USD - The USD begins the week on strong footing against most of its major counterparts, lower against only the "safe-haven" JPY and CHF. In a historic move late Friday afternoon, S&P downgraded US sovereign debt one notch from AAA to AA+ after US authorities found it difficult to broker a solution for raising the debt ceiling and putting a plan in place to cut deficit spending. Fitch and Moody's have maintained a negative outlook on US debt, but no overtures of a downgrade have yet been made. While the move is certainly significant, demand for US debt remains strong with the yields on both short term and longer term instruments all moving lower in early trading. However, falling out of the AAA club does call into question the USD's role as the default global reserve currency, and China, the largest holder of US debt, has already been outspoken about the need for reserve diversification. But in the currency markets it remains a game of relative value, and despite the slightly higher risk premium normally associated with a lower credit rating, the US is not the only major economy facing significant financial and fiscal challenges. As such, the USD will likely remain well entrenched as a "safe-haven" currency, and thus benefit in the near term from an increase in market volatility. Much attention will be paid to the FOMC meeting this Tuesday and Wednesday, with investors looking for any hints that the Fed is concocting another round of economic stimulus.
EUR - After a brief euro relief against the US dollar last week from an announcement that the ECB will buy Spanish and Italian debt, the market started this week euro-negative as concerns over EZ debt trumped the fallout from the S&P downgrade. Last week, both countries saw yields on their 1 year bonds spike above 6% as markets in the Eurozone continued to melt down. The G7 issued a statement that they would join intervention if needed, however despite the policy's support the reaction in the markets has been flight to safe-haven currencies. Italy represents the third largest bond market in the world and if the ECB cannot prevent a panic selling, stress in the region's credit markets could continue to pressure the EUR/USD in the near term.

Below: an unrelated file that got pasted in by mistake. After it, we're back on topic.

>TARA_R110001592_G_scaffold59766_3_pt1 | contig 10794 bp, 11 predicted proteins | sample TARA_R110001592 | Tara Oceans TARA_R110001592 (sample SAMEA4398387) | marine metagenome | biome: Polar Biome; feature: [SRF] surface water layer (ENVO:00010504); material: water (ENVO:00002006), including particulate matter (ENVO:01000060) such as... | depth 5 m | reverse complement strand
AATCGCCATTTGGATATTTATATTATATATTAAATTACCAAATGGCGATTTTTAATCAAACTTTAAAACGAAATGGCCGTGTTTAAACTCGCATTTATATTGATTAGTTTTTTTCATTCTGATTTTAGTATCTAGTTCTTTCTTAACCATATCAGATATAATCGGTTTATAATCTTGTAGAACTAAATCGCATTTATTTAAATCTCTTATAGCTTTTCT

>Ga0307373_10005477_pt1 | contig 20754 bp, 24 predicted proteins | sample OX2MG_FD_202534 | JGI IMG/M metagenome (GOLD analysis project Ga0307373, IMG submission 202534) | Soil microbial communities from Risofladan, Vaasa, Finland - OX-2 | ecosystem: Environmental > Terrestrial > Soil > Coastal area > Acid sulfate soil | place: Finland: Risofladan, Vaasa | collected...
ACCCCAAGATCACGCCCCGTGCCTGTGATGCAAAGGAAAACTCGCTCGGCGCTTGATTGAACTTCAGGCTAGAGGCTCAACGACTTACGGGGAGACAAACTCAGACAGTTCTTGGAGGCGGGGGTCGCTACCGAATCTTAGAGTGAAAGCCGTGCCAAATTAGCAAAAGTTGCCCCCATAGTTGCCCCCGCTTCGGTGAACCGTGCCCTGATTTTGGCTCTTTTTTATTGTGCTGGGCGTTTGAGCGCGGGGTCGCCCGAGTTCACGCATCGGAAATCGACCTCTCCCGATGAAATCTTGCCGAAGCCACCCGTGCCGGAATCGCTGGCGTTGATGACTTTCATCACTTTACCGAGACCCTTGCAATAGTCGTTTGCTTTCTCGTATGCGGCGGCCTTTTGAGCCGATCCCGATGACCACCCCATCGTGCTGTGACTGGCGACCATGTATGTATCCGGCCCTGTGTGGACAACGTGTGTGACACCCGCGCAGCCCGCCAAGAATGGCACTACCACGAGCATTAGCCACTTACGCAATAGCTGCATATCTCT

GBP - The GBP starts mixed, falling against the USD, but up against the majority of its other major counterparts. Despite weak economic data, sterling has gained against its mainland Europe counterpart on bets that the UK will remain generally well insulated from the fiscal crisis rocking the Eurozone's peripheral nations. The British government has been proactive in reducing its deficit, and as such, relatively safe British assets are drawing increased demand. However, austerity is clearly taking its toll on the economic growth in the UK, and a worsening outlook after three quarters of stagnant performance will limit any significant gains.
JPY - After last week's intervention by the MoF/BoJ, USDJPY has drifted lower. Currently in the middle of its pre and post intervention range (76.30 to 80.24), the USD has gained 0.9% since Friday's close with a bias for a slightly higher USD due to threats of additional intervention.
CAD - The CAD fell for a seventh straight day in the longest stint of losses in nearly three years after S&P downgraded sovereign debt of the US, Canada's main trading partner. The tumbling price of oil (down 12% in the past week), Canada's main export, is also weighing on the loonie as economists begin downwardly revising their outlook for the Canadian economy in the second half of the year. However, the cut in the US credit rating will likely enforce greater central bank FX diversification, and thus an increase in CAD holdings in the medium to longer term.
MXN - The Mexican peso took a dive against the greenback after Standard & Poor's cut the AAA rating on debt issued by the US, the nation's biggest trading partner. Domestically, IMEF index measuring manufacturing and services activities in Mexico posted negative figures during the month of July. At the headline level, manufacturing printed 50.4 vs. the 53.0 expected, and barely above the cut-off point for expansion. Service activities registered 52.5, still below the 52.8 expected. The US debt downgrade should continue to impact market sentiment in the near term, keeping the USD/MXN above the 12 figure.
AUD - The AUD continues its decline this morning, adding to last week's precipitous drop. In the past five trading days, the Aussie has dropped by 6% against the USD, 7% against the JPY and a staggering 10% against the CHF in a renewed wave of risk aversion. Tumbling stocks and commodity prices weighed on the high-yielding AUD, however after last week's downgrading of the US's sovereign credit rating may slow its losses as governments scramble to diversify foreign currency and debt holdings. Investors will take note of Australian employment figures later this week, but the AUD will struggle to post any sustainable gains until global stock indices slow their losses.